Julie Russell’s Movement Journal #3 October 14th

It seems unanimous that having physical education classes outside is favoured. I agree. People need fresh air. People need sunshine. These are hard to get when we are boxed up all day. And when those people are children, I think being outdoors is more needed.

It’s funny because though there is a consensus that being outside is needed and wanted, it seems that going outside for classes (including P.E. class) is not a daily thing in a lot of schools/classes. I guess the thought is that  things have to get done. I guess it’s easier to keep 25 kids in a boxed area. I guess sometimes it’s too cold or too hot.

I think it will take effort and planning to create the time to take a class outside. A friend of mine teaches grade 6. He loves the outdoors and has taken his students to do the Grouse Grind several times. He often instagrams photos of his class reading outside. He has even posted photos of his entire class with their desks outside. I think the children appreciate his effort and planning to do this. And I think it is something I am going to have to think about as a teacher. How am I going to implement this time to be outside? How can we learn outside? What things could we do outside? And, like Steve was getting us to do, where/what places can we use to do these things?

Thank you to the scavenger hunt group for showing us another way to do P.E! It was fun, active and involved collaboration.




2 thoughts on “Julie Russell’s Movement Journal #3 October 14th”

  1. I agree, people need to be outside, especially little people. When my kids are driving me nuts I usually take them outside and then immediately they seem less annoying. Many of my mom friends say the same thing. I don’t know whether they are better behaved outside or whether I am just less grumpy once I get outside, but whatever it is, its convinced me that children belong outdoors.
    So I am especially concerned to realize that my daughter, who is now in kindergarten, spends almost all of her school time inside. It makes me extra sad because we’ve been having such a beautiful fall, so there isn’t even the excuse of cold and rain. When the children are allowed out at recess and for half of lunch they can only play in a little fenced junior playground area. This is one of my daughter’s main complaints about school. I can really appreciate her frustration because she is very physical and used to more challenging and “riskier” environments.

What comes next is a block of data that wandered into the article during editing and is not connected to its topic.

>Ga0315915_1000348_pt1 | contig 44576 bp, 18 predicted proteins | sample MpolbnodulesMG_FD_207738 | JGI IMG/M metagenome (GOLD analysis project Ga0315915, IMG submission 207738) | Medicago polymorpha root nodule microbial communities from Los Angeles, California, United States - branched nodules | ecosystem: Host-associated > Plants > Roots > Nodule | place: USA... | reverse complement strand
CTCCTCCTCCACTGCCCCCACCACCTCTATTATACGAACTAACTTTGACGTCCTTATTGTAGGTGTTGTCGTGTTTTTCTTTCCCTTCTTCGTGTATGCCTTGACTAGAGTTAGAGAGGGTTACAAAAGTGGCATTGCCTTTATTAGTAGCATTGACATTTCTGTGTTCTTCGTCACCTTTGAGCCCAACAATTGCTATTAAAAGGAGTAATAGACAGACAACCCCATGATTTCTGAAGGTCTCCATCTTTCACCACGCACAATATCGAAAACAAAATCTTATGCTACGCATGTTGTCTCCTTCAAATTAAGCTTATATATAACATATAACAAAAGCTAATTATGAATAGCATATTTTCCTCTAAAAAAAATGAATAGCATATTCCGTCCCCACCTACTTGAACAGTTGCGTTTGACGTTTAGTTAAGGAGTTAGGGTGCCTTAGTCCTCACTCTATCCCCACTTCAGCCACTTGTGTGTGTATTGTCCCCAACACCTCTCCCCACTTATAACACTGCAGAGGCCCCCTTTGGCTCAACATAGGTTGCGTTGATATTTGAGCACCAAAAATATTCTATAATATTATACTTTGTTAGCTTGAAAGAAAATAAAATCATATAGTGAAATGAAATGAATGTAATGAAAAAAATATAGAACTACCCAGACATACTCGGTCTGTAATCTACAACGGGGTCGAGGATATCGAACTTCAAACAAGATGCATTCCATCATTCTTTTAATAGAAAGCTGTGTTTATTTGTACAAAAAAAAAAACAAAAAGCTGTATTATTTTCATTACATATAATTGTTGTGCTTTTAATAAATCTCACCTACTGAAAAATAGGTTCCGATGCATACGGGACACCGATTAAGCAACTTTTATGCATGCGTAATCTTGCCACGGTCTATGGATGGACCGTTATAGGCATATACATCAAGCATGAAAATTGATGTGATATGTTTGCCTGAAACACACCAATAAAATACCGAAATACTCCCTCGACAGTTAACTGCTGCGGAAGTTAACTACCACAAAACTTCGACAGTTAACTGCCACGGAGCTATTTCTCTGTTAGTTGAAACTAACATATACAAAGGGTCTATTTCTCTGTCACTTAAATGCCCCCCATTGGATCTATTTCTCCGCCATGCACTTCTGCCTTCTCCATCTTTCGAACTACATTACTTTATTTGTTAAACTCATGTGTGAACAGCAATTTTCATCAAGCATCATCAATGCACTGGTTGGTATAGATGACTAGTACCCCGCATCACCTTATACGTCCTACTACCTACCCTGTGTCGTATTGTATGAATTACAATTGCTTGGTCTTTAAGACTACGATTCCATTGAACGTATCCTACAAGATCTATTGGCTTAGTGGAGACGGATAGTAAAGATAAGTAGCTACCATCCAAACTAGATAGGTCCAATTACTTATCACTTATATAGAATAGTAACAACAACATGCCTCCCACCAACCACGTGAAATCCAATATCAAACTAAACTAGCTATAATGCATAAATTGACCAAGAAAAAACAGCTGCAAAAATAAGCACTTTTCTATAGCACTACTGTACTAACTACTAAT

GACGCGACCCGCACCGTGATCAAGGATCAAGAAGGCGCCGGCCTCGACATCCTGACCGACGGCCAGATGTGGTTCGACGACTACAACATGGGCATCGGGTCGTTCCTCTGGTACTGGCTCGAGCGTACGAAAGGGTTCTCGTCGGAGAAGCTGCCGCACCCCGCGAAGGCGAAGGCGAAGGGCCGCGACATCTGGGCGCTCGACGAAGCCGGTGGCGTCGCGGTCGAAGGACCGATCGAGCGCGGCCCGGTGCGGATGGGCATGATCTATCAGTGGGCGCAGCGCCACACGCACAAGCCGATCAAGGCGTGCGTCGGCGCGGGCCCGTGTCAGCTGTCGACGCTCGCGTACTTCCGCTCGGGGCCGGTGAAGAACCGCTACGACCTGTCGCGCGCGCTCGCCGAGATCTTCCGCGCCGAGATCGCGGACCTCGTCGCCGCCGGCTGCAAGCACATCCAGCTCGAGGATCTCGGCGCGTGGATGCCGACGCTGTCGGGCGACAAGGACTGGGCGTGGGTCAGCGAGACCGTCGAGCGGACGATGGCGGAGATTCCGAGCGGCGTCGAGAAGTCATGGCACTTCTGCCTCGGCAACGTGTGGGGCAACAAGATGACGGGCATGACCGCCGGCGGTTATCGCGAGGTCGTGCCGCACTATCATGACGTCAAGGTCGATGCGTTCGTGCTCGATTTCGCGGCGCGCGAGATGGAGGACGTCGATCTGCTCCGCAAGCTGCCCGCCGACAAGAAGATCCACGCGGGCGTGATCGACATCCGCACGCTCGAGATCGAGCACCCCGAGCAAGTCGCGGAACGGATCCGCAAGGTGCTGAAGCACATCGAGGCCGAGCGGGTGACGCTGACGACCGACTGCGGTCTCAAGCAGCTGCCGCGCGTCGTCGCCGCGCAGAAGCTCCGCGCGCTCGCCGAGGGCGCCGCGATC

I know that schools and teachers are scared, both of the “risk” of the outdoors and of maintaining control over students in a less restricted environment. I think its time, though, to start addressing these fears head on and really acknowledging that staying inside and staying “safe” has some pretty risky consequences as well.

  2. Hello Julie,

    I will also take the effort to plan and create the time to conduct lessons outdoors. Steve brought up many things that I would consider when planning. To get parents involved I would take pictures of the students outside and send an email to them with details of our activities. I would also include a map of the place with some tips on what to do and what to wear so that parents could go on outings with their children. We also talked about mitigating barriers to outdoor education. One of the barriers is the amount of time it would take to get outside. Finding outdoor spaces close to the school can mitigate this. The cost of going outdoors is also an issue. Staying close to the school and having some extra clothing available for children to wear would mitigate this.
    I think it is very interesting that lately we have been learning about the importance of outdoor education in our other classes as well. In our Aboriginal education class, we learned about land- and place- based education, in which learning about the local land and cultures is of utmost importance and learning is hands-on (J. Hare, personal communication, October 19, 2015). Indigenous people also believe in being in harmony with the natural world. By taking students outdoors for PE, we can also teach them about Aboriginal ways of knowing. In our Education, School, and Social Institutions course, we learned about natural history, one of the three educational traditions dedicated to local context. Its primary motive is to encourage students to get outside so that they can appreciate and conserve the natural environment (Furman & Gruenewald, 2004, pp. 59-60).
    Overall, this past week I learned about the importance of outdoor education and that it is not as difficult to implement as I originally thought.


    Furman, G. C., & Gruenewald, D. A. (2004). Expanding the landscape of social justice: A critical ecological analysis. Educational Administration Quarterly, 40(1), 47-76. doi:10.1177/0013161X03259142

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